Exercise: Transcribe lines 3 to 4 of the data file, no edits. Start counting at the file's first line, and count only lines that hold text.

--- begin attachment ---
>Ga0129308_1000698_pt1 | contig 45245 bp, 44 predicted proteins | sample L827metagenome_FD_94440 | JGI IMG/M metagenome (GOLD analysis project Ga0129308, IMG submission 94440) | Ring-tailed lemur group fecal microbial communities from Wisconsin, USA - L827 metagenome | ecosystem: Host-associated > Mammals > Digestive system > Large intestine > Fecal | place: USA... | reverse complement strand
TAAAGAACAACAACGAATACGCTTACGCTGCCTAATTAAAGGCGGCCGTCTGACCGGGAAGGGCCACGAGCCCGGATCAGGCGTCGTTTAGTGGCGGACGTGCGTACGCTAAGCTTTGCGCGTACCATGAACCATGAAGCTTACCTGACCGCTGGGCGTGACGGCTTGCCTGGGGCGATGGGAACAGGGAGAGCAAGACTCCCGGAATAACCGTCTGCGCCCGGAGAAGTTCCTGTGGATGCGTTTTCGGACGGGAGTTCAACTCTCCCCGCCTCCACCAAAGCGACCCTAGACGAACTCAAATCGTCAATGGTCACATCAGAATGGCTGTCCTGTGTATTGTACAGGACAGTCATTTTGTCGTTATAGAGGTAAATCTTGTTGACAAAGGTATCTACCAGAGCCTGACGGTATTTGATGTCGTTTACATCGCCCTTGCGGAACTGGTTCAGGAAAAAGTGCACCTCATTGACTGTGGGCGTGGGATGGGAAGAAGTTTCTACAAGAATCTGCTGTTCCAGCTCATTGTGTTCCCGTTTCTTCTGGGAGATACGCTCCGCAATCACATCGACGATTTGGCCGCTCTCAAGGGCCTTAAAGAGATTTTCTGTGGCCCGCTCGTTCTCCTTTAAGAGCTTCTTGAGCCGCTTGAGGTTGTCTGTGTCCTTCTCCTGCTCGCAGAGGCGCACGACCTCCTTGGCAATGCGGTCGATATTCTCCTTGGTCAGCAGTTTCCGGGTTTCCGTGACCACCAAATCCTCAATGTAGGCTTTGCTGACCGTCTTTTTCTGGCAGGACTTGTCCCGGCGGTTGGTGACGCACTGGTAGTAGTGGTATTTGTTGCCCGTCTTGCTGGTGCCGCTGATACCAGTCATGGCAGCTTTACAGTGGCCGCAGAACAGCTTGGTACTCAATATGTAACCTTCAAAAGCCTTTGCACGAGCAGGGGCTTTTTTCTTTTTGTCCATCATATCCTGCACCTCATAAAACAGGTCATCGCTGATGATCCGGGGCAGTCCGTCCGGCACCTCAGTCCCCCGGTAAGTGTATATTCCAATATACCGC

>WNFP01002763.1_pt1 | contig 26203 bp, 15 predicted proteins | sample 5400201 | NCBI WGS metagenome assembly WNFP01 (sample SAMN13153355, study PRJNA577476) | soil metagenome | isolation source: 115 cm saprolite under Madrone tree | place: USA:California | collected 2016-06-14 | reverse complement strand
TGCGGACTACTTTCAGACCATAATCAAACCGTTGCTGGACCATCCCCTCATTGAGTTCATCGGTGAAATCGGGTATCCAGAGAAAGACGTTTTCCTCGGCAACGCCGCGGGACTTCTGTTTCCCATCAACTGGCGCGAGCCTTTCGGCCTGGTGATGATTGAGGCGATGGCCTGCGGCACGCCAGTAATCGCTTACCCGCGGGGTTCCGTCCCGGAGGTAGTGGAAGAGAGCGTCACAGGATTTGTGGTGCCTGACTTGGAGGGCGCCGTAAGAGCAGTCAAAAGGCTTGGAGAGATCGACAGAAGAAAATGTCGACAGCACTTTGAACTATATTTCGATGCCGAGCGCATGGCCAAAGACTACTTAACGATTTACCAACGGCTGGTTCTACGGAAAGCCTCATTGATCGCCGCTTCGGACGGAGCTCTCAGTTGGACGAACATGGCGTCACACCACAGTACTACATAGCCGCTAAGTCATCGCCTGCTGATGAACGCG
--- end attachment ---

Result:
>WNFP01002763.1_pt1 | contig 26203 bp, 15 predicted proteins | sample 5400201 | NCBI WGS metagenome assembly WNFP01 (sample SAMN13153355, study PRJNA577476) | soil metagenome | isolation source: 115 cm saprolite under Madrone tree | place: USA:California | collected 2016-06-14 | reverse complement strand
TGCGGACTACTTTCAGACCATAATCAAACCGTTGCTGGACCATCCCCTCATTGAGTTCATCGGTGAAATCGGGTATCCAGAGAAAGACGTTTTCCTCGGCAACGCCGCGGGACTTCTGTTTCCCATCAACTGGCGCGAGCCTTTCGGCCTGGTGATGATTGAGGCGATGGCCTGCGGCACGCCAGTAATCGCTTACCCGCGGGGTTCCGTCCCGGAGGTAGTGGAAGAGAGCGTCACAGGATTTGTGGTGCCTGACTTGGAGGGCGCCGTAAGAGCAGTCAAAAGGCTTGGAGAGATCGACAGAAGAAAATGTCGACAGCACTTTGAACTATATTTCGATGCCGAGCGCATGGCCAAAGACTACTTAACGATTTACCAACGGCTGGTTCTACGGAAAGCCTCATTGATCGCCGCTTCGGACGGAGCTCTCAGTTGGACGAACATGGCGTCACACCACAGTACTACATAGCCGCTAAGTCATCGCCTGCTGATGAACGCG